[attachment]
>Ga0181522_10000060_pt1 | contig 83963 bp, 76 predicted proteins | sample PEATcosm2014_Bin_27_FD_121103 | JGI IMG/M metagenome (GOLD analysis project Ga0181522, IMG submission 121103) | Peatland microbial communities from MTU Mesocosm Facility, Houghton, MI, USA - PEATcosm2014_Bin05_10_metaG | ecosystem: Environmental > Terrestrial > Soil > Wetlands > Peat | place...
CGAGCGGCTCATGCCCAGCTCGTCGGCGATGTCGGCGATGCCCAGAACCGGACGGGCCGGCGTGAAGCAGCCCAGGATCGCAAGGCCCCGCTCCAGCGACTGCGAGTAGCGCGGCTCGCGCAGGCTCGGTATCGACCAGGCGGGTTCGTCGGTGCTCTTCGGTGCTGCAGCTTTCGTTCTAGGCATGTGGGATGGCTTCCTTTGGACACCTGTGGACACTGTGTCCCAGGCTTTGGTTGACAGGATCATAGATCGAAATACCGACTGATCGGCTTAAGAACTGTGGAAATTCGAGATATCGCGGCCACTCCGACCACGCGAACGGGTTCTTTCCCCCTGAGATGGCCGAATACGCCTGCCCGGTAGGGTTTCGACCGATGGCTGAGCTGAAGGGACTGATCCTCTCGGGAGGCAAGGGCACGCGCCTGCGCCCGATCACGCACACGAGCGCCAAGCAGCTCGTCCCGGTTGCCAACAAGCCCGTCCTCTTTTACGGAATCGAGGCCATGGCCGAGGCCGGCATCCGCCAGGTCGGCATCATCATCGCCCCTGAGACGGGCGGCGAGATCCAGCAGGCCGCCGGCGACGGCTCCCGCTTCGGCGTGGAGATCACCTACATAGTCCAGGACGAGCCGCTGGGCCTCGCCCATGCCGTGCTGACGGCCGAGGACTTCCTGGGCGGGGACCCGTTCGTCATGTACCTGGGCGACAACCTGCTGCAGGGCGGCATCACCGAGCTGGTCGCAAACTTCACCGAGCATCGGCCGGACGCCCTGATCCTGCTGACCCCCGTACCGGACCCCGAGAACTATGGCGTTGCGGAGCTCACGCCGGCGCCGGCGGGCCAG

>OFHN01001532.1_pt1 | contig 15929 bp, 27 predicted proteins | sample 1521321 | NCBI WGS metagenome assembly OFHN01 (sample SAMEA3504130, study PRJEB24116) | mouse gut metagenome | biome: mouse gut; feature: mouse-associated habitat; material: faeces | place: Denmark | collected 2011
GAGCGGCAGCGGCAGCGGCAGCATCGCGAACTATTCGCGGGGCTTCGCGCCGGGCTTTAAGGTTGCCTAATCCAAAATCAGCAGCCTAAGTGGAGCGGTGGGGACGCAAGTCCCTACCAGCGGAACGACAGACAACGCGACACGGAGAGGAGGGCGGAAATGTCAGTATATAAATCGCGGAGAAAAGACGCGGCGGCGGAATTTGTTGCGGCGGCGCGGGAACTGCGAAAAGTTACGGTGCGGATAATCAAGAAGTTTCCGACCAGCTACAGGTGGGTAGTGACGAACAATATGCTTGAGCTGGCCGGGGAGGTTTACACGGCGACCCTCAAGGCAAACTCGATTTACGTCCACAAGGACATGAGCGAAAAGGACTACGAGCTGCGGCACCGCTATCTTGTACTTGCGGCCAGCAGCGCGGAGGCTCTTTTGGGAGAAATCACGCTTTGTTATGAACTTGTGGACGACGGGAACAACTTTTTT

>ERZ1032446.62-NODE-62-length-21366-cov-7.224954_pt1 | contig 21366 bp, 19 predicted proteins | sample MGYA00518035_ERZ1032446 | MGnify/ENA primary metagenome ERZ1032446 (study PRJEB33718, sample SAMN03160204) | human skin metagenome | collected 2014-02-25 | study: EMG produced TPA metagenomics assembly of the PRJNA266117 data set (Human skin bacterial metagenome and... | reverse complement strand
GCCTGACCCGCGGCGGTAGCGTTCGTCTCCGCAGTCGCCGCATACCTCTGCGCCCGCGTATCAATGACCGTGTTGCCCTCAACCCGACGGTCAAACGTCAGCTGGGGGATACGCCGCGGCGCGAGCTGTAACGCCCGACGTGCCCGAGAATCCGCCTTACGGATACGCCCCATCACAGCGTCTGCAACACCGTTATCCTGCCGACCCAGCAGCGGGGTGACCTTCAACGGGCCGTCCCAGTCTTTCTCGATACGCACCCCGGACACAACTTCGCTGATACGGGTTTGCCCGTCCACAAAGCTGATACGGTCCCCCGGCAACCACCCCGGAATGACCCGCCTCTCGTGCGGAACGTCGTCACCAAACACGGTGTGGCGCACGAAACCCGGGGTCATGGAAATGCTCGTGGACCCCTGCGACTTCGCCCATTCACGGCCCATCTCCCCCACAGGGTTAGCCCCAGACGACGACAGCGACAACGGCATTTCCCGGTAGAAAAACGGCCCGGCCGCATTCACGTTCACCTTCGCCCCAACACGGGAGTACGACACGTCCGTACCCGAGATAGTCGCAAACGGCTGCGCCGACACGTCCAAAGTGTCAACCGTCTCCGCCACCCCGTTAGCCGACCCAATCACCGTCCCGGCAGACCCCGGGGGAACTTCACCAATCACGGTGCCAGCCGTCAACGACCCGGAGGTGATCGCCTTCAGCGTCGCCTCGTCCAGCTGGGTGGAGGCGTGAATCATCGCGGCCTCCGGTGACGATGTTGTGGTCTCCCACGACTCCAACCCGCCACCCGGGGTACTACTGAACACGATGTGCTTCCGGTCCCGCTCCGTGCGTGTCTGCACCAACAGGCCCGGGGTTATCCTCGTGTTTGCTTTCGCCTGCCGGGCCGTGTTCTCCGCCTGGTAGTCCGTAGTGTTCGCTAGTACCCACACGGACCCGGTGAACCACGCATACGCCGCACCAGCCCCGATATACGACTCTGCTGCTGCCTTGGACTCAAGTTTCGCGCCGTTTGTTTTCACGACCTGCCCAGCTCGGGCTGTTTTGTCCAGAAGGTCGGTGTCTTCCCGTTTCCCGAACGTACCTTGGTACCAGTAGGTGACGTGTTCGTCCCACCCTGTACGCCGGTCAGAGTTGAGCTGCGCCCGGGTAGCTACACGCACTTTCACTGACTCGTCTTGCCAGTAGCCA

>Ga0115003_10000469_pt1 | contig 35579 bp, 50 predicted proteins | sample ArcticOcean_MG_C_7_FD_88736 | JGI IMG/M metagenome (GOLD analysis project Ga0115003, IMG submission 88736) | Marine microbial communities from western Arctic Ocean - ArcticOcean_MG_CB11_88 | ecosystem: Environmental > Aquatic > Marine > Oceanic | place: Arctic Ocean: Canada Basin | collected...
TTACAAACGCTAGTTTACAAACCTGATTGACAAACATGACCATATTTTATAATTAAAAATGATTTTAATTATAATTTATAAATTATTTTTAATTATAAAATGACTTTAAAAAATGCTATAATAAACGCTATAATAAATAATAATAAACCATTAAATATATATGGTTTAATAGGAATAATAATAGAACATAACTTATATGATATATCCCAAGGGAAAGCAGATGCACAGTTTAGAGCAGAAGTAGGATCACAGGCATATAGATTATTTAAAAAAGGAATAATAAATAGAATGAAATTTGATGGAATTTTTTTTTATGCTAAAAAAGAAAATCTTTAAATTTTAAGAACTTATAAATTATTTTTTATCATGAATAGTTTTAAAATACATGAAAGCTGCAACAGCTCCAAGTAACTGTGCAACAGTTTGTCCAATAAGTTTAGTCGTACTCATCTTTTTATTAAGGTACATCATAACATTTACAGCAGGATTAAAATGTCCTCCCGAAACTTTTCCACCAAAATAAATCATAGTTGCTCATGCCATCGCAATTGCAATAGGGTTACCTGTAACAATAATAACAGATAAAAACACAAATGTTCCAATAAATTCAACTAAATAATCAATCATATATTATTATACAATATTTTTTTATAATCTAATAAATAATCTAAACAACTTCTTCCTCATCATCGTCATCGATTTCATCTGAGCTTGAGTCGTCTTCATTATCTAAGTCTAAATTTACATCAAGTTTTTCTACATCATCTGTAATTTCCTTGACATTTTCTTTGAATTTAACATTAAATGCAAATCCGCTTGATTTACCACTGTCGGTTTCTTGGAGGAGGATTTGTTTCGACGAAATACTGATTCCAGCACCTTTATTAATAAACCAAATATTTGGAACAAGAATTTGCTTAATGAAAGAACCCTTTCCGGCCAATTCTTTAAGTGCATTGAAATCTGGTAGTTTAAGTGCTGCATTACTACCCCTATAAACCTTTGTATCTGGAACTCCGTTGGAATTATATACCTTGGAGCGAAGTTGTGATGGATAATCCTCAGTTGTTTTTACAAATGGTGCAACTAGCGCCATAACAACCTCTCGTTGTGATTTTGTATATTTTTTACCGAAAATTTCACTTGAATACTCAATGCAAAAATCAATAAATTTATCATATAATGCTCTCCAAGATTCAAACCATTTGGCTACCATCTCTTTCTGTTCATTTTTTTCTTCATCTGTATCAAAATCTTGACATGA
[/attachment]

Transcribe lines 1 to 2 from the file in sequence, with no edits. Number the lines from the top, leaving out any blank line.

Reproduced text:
>Ga0181522_10000060_pt1 | contig 83963 bp, 76 predicted proteins | sample PEATcosm2014_Bin_27_FD_121103 | JGI IMG/M metagenome (GOLD analysis project Ga0181522, IMG submission 121103) | Peatland microbial communities from MTU Mesocosm Facility, Houghton, MI, USA - PEATcosm2014_Bin05_10_metaG | ecosystem: Environmental > Terrestrial > Soil > Wetlands > Peat | place...
CGAGCGGCTCATGCCCAGCTCGTCGGCGATGTCGGCGATGCCCAGAACCGGACGGGCCGGCGTGAAGCAGCCCAGGATCGCAAGGCCCCGCTCCAGCGACTGCGAGTAGCGCGGCTCGCGCAGGCTCGGTATCGACCAGGCGGGTTCGTCGGTGCTCTTCGGTGCTGCAGCTTTCGTTCTAGGCATGTGGGATGGCTTCCTTTGGACACCTGTGGACACTGTGTCCCAGGCTTTGGTTGACAGGATCATAGATCGAAATACCGACTGATCGGCTTAAGAACTGTGGAAATTCGAGATATCGCGGCCACTCCGACCACGCGAACGGGTTCTTTCCCCCTGAGATGGCCGAATACGCCTGCCCGGTAGGGTTTCGACCGATGGCTGAGCTGAAGGGACTGATCCTCTCGGGAGGCAAGGGCACGCGCCTGCGCCCGATCACGCACACGAGCGCCAAGCAGCTCGTCCCGGTTGCCAACAAGCCCGTCCTCTTTTACGGAATCGAGGCCATGGCCGAGGCCGGCATCCGCCAGGTCGGCATCATCATCGCCCCTGAGACGGGCGGCGAGATCCAGCAGGCCGCCGGCGACGGCTCCCGCTTCGGCGTGGAGATCACCTACATAGTCCAGGACGAGCCGCTGGGCCTCGCCCATGCCGTGCTGACGGCCGAGGACTTCCTGGGCGGGGACCCGTTCGTCATGTACCTGGGCGACAACCTGCTGCAGGGCGGCATCACCGAGCTGGTCGCAAACTTCACCGAGCATCGGCCGGACGCCCTGATCCTGCTGACCCCCGTACCGGACCCCGAGAACTATGGCGTTGCGGAGCTCACGCCGGCGCCGGCGGGCCAG